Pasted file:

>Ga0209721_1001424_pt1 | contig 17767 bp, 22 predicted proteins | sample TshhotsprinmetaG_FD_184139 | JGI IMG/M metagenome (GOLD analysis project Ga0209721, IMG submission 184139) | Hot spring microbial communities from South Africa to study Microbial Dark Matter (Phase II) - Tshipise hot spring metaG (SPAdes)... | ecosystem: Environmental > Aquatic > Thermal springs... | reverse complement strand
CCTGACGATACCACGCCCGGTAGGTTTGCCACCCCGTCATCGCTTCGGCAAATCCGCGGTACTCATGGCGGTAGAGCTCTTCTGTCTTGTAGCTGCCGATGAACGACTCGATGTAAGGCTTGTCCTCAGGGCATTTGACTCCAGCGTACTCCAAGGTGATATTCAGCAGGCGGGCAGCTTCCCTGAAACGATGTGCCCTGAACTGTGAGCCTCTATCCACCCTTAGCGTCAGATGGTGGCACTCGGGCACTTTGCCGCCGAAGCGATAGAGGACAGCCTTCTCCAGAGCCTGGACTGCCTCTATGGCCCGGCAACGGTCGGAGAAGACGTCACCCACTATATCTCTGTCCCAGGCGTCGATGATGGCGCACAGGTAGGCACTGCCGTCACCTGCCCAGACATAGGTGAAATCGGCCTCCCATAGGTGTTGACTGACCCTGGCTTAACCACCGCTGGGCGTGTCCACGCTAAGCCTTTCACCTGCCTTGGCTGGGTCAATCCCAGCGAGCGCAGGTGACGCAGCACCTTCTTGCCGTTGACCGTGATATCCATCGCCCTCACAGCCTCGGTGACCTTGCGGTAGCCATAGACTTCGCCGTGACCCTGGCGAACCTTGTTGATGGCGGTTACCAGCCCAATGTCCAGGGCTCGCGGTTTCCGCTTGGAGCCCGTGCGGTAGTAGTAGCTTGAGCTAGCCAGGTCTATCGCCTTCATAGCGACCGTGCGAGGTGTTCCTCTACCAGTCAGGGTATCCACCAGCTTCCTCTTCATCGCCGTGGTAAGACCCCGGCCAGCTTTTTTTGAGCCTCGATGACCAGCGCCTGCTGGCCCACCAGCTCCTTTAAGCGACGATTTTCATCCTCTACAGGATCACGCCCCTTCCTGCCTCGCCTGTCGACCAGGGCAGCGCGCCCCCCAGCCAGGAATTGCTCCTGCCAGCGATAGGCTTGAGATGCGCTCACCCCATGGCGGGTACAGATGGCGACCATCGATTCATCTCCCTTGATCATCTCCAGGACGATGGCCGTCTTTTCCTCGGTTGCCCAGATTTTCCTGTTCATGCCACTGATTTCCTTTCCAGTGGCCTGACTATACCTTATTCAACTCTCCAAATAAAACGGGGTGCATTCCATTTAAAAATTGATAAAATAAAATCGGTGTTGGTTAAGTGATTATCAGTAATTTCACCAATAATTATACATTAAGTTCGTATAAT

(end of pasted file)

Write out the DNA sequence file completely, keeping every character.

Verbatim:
>Ga0209721_1001424_pt1 | contig 17767 bp, 22 predicted proteins | sample TshhotsprinmetaG_FD_184139 | JGI IMG/M metagenome (GOLD analysis project Ga0209721, IMG submission 184139) | Hot spring microbial communities from South Africa to study Microbial Dark Matter (Phase II) - Tshipise hot spring metaG (SPAdes)... | ecosystem: Environmental > Aquatic > Thermal springs... | reverse complement strand
CCTGACGATACCACGCCCGGTAGGTTTGCCACCCCGTCATCGCTTCGGCAAATCCGCGGTACTCATGGCGGTAGAGCTCTTCTGTCTTGTAGCTGCCGATGAACGACTCGATGTAAGGCTTGTCCTCAGGGCATTTGACTCCAGCGTACTCCAAGGTGATATTCAGCAGGCGGGCAGCTTCCCTGAAACGATGTGCCCTGAACTGTGAGCCTCTATCCACCCTTAGCGTCAGATGGTGGCACTCGGGCACTTTGCCGCCGAAGCGATAGAGGACAGCCTTCTCCAGAGCCTGGACTGCCTCTATGGCCCGGCAACGGTCGGAGAAGACGTCACCCACTATATCTCTGTCCCAGGCGTCGATGATGGCGCACAGGTAGGCACTGCCGTCACCTGCCCAGACATAGGTGAAATCGGCCTCCCATAGGTGTTGACTGACCCTGGCTTAACCACCGCTGGGCGTGTCCACGCTAAGCCTTTCACCTGCCTTGGCTGGGTCAATCCCAGCGAGCGCAGGTGACGCAGCACCTTCTTGCCGTTGACCGTGATATCCATCGCCCTCACAGCCTCGGTGACCTTGCGGTAGCCATAGACTTCGCCGTGACCCTGGCGAACCTTGTTGATGGCGGTTACCAGCCCAATGTCCAGGGCTCGCGGTTTCCGCTTGGAGCCCGTGCGGTAGTAGTAGCTTGAGCTAGCCAGGTCTATCGCCTTCATAGCGACCGTGCGAGGTGTTCCTCTACCAGTCAGGGTATCCACCAGCTTCCTCTTCATCGCCGTGGTAAGACCCCGGCCAGCTTTTTTTGAGCCTCGATGACCAGCGCCTGCTGGCCCACCAGCTCCTTTAAGCGACGATTTTCATCCTCTACAGGATCACGCCCCTTCCTGCCTCGCCTGTCGACCAGGGCAGCGCGCCCCCCAGCCAGGAATTGCTCCTGCCAGCGATAGGCTTGAGATGCGCTCACCCCATGGCGGGTACAGATGGCGACCATCGATTCATCTCCCTTGATCATCTCCAGGACGATGGCCGTCTTTTCCTCGGTTGCCCAGATTTTCCTGTTCATGCCACTGATTTCCTTTCCAGTGGCCTGACTATACCTTATTCAACTCTCCAAATAAAACGGGGTGCATTCCATTTAAAAATTGATAAAATAAAATCGGTGTTGGTTAAGTGATTATCAGTAATTTCACCAATAATTATACATTAAGTTCGTATAAT